Zampas’s testimony also urged the Court to address the gender stereotypes and the intersectionality of gender with other characteristics, such as race and ethnicity, disability, HIV and migrant status, often underlying the practice. These stereotypes deem women incapable of making rational decisions about their reproductive capacity, stripping them of decision-making regarding their own bodies and lives. They assume that men and people in positions of authority—such as doctors who perform medical procedures, male family members, or society at large—are better positioned to make decisions for women. Human rights bodies have recognized the power imbalances in doctor-patient relationships and how this can lead to serious abuses, including in the use of the medical necessity doctrine. She noted that such notions, prevalent in society, can lead to violations of the right to be free from discrimination.
Zampas’s testimony set forth potential individual and structural (general) remedies, including compensation and an apology, law and policy reform that is in line with human rights standards, training and education of all health care staff, adoption of ethical guidelines to address informed consent and gender stereotyping, and monitoring of public and private health centers to ensure accountability, and guarantee an effective remedy when violations do occur.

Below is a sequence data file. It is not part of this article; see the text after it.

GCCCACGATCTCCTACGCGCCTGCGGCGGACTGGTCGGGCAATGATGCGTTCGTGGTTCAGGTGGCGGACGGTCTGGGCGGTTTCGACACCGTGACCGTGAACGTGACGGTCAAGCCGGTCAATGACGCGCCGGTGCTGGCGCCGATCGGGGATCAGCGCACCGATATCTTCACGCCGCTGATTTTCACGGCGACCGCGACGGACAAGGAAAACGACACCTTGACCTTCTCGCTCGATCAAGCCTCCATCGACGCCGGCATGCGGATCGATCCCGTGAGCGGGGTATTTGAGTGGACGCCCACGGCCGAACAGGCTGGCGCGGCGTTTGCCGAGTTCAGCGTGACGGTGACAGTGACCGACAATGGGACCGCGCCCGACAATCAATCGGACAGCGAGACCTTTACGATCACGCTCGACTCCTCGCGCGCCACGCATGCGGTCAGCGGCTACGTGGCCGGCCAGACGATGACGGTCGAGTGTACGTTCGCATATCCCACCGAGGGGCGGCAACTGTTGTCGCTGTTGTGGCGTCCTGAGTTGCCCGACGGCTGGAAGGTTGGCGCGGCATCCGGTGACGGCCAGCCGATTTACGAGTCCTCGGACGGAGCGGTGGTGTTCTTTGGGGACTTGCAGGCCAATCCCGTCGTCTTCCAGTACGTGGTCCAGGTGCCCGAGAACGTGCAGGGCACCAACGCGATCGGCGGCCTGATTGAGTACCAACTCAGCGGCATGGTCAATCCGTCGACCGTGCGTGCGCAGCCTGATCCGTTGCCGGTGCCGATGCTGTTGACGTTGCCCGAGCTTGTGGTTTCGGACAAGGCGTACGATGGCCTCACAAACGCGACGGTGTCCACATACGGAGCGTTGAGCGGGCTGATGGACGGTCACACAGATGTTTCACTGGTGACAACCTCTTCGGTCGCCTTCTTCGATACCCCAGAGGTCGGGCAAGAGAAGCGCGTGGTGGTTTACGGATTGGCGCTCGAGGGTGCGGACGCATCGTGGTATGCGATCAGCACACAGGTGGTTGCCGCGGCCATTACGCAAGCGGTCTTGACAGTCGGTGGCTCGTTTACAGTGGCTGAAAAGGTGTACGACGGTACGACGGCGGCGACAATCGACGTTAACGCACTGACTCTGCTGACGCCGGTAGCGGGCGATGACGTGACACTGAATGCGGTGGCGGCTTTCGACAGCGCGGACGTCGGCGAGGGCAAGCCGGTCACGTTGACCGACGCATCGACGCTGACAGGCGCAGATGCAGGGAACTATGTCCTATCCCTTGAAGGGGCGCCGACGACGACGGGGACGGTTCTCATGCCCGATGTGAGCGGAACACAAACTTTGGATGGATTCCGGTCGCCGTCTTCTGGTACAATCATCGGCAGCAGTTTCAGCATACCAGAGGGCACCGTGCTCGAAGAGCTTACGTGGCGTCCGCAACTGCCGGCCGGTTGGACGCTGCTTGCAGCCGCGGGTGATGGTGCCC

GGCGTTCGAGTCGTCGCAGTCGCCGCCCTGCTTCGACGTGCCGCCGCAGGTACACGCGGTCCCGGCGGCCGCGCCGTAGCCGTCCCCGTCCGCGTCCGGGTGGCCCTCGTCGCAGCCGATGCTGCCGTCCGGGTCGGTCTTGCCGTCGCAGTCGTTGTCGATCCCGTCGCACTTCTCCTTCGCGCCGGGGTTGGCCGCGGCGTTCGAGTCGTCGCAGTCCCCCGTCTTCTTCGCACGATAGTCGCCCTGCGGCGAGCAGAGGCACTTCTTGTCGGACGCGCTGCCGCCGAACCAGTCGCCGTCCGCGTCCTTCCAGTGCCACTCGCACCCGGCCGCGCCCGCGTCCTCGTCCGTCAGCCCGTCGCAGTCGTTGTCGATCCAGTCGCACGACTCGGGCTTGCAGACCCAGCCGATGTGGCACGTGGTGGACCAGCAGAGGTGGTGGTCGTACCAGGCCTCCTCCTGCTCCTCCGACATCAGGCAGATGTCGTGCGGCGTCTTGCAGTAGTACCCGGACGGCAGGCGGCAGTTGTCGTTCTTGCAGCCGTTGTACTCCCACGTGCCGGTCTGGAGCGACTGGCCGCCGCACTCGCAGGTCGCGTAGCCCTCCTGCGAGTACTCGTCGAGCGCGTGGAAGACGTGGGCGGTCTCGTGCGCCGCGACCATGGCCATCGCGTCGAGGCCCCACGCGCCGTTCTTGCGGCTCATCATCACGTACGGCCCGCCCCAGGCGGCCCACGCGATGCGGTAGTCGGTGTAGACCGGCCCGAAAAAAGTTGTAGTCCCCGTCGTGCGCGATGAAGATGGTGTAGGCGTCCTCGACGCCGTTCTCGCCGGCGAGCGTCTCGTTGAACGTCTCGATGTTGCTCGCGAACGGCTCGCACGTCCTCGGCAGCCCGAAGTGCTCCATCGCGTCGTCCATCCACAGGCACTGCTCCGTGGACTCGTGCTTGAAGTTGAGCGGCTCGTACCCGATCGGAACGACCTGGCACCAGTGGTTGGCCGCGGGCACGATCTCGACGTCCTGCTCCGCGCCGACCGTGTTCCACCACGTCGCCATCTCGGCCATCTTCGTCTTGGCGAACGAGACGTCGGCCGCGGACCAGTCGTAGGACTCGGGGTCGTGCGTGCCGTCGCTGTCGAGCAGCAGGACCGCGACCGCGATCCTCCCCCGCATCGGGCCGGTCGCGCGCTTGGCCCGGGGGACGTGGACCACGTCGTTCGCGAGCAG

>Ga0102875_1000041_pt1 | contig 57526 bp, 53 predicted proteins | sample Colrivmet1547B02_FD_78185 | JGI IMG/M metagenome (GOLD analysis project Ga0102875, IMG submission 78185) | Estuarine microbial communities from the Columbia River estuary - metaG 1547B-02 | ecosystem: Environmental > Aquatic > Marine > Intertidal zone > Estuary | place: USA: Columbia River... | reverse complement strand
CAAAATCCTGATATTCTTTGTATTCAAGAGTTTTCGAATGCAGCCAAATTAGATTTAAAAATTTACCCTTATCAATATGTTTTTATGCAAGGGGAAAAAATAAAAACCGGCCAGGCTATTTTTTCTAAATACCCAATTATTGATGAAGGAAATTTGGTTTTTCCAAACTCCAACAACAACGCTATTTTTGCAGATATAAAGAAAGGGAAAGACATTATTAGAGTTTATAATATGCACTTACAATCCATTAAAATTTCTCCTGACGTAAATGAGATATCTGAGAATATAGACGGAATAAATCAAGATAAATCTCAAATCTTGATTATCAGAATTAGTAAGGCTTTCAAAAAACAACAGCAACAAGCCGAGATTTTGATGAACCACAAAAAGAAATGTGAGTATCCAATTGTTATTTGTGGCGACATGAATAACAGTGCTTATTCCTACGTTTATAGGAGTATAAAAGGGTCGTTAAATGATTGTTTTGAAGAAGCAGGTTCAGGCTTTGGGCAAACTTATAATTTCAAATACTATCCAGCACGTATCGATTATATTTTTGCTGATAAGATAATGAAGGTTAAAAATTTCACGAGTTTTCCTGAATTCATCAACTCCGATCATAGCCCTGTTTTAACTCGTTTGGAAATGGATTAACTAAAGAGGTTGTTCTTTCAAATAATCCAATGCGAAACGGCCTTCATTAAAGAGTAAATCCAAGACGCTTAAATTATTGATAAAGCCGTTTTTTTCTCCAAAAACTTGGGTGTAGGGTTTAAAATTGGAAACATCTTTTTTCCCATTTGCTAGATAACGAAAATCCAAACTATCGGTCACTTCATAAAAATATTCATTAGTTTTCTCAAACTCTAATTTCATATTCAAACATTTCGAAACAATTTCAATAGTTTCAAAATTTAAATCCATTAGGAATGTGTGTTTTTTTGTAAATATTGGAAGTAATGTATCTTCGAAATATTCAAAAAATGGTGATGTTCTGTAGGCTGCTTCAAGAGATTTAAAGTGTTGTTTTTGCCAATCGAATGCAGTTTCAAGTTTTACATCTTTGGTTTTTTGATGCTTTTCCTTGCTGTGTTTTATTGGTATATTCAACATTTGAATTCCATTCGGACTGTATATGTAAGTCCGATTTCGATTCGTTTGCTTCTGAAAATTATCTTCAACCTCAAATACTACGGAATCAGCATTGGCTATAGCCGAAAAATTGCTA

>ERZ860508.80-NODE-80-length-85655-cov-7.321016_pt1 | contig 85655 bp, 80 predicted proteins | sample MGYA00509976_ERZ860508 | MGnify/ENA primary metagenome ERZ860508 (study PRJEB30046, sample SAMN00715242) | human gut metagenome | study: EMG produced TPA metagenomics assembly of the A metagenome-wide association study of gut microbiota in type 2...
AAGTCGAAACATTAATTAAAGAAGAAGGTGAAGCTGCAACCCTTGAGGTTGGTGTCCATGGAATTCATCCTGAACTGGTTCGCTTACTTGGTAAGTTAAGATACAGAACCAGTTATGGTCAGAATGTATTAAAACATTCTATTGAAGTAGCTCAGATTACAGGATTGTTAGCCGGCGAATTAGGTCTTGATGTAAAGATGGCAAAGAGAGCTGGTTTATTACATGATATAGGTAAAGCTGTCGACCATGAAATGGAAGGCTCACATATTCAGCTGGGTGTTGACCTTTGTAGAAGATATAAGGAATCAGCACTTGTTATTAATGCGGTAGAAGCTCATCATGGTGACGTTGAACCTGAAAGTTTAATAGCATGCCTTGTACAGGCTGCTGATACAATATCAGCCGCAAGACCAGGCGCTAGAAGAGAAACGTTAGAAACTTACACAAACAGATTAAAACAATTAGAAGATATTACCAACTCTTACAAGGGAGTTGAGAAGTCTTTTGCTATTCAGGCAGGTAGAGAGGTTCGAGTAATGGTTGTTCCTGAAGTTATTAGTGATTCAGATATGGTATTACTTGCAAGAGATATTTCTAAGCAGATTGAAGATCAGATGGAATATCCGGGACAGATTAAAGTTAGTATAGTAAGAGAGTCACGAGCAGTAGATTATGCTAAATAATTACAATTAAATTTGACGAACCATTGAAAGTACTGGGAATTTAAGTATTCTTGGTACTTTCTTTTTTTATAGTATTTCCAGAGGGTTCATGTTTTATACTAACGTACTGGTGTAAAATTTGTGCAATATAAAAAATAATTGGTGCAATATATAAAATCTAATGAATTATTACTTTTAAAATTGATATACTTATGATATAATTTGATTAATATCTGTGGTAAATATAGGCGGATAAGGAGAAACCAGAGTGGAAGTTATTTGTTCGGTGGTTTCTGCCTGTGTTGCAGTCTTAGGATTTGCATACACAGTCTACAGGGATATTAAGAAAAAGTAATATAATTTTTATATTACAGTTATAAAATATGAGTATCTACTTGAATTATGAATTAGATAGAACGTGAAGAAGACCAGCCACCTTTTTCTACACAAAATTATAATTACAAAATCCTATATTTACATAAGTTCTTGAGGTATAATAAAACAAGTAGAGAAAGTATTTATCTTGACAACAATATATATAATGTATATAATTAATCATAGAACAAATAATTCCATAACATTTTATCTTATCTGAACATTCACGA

Amicus briefs in this case were filed by Women’s Link Worldwide and the Allard K. Lowenstein International Human Rights Clinic, Yale Law School, Ciara O’Connell and Diana Guarinzo-Peralata at University of Sussex, and the Human Rights and Gender Justice Clinic at CUNY Law School and Women Enabled International. Expert written testimony was provided by Luisa Cabal, in her capacity as a lawyer and expert on sexual and reproductive health and rights, and Ana G. Cepin, MD, Fellow of the American College of Obstetricians and Gynecologists.
The decision is expected within the next year.
Christina Zampas is co-author with Adriana Lamačková, a former LLM student in the program, of “Forced and Coerced Sterilization of Women in Europe,” International Journal of Gynecology and Obstetrics (2011), Forced and Coerced Sterilization.
Sterilization: list of program resources, including articles, theses, and further reading . Sterilization resources.
Ethical and Legal Issues in Reproductive and Sexual Health, written or edited by Rebecca Cook and Bernard Dickens, published in the International Journal of Gynecology and Obstetrics – Ethical/Legal articles online.